6

I can't find it anywhere on the Internet, and I was hoping someone here might know.

  • Are you sure they had warriors that worked for payment? – Sigurd Vojnov May 18 '18 at 20:37
9

The Ancient Egyptians had a great number of ways for saying "soldier". The hieroglyphs that have a significance meaning soldier as a determinative were: enter image description here

Anyway, here's a few words I've found in dictionaries:

enter image description here enter image description here enter image description here enter image description here enter image description here enter image description here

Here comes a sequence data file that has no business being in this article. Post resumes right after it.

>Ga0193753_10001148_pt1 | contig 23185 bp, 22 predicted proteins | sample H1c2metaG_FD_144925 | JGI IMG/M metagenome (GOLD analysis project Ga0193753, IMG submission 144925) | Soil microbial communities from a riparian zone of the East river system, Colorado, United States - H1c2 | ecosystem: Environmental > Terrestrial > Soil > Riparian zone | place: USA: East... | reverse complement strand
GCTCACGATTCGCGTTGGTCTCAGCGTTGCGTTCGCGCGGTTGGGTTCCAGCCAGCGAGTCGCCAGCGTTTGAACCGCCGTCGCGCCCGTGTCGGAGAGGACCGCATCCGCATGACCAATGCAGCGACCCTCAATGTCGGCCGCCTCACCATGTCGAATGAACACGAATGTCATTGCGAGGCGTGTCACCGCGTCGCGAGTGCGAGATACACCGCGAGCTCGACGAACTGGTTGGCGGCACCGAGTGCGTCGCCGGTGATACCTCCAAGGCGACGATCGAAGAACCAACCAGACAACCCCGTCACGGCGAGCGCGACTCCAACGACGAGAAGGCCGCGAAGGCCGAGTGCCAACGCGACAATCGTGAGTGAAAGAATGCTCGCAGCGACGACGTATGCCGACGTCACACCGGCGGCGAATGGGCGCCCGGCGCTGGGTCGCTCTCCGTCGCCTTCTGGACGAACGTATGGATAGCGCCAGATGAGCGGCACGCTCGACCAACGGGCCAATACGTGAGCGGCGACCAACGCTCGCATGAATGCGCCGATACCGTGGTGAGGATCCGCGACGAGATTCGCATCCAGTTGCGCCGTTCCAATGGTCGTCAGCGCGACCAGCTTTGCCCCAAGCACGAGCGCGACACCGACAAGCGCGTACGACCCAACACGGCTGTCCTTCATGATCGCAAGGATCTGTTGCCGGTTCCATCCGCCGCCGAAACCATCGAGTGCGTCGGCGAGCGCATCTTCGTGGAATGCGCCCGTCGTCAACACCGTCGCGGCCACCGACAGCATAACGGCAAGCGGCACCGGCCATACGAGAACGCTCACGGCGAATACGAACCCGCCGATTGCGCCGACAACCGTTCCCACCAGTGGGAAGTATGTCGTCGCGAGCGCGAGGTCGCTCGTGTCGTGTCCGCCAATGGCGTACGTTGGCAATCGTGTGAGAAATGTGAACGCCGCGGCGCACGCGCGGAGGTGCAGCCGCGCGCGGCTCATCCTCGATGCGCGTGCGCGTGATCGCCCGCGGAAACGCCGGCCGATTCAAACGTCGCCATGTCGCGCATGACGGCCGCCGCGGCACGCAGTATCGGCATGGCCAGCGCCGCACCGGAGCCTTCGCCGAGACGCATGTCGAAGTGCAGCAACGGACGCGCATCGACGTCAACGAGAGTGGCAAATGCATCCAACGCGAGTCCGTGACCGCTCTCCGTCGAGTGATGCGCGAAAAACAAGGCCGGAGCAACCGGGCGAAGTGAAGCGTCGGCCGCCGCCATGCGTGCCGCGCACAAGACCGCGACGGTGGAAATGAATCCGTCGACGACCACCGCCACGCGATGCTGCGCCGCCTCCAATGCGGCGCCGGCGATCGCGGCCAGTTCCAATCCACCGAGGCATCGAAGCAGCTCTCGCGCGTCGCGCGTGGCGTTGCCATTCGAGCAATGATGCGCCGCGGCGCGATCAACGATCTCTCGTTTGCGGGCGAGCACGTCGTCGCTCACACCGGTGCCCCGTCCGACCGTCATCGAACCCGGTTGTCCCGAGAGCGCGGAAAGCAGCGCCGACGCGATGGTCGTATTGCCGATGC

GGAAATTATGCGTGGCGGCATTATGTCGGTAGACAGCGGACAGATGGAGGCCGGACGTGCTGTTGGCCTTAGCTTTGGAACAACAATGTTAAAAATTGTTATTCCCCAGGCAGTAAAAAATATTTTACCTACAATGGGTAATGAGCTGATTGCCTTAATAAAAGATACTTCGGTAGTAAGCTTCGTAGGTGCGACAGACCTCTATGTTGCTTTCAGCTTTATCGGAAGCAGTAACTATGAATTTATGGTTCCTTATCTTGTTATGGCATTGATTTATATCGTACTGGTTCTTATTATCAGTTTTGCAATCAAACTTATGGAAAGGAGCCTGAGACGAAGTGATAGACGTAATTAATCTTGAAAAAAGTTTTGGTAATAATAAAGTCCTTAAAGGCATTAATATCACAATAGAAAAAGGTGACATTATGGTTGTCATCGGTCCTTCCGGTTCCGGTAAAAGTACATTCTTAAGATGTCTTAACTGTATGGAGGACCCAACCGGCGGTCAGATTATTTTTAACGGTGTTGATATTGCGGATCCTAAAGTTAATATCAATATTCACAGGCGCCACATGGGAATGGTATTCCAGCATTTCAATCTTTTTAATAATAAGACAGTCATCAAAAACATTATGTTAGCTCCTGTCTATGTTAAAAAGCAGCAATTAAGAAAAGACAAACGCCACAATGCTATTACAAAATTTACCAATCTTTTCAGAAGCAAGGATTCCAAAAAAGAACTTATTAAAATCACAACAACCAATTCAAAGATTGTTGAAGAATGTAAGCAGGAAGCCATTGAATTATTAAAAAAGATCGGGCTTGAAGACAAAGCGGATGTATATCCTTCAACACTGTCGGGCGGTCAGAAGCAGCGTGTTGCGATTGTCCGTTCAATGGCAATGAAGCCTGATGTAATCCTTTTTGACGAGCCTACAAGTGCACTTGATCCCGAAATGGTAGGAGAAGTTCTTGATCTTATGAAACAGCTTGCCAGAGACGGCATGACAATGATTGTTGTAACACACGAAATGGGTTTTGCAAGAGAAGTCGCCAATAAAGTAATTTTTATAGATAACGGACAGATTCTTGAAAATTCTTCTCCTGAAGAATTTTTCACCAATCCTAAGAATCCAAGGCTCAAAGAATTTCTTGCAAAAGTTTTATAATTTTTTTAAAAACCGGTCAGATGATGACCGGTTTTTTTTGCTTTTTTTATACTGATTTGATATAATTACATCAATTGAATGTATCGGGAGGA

• 1
    Just found this myself - well done for beating me to it. – Pieter Geerkens Jun 17 '14 at 4:14
  • @Semaphore: I'm aware this question is really old by now, but if you're still around and have the time I'm curious how you pronounce the word m'sha? And how it differs from msha, the plural? – Era Aug 11 '17 at 19:21
0

The Egyptians had many different words for soldier. Perhaps, the most basic one was "ahati":

ahati (soldier)

The determinative (the guy with the stick) is the symbol you will usually see associated with words involving soldiers or fighting.

  • 1
    Interesting. "Ahati" might mean (roughly) "injurer" or "one who strikes" in many North Indian languages. "Ahata" is 'injured' as well as 'struck'. The opposite "anahata" is the "unstruck vibration" often symbolised by "OM". – Rajib Jun 17 '14 at 3:47

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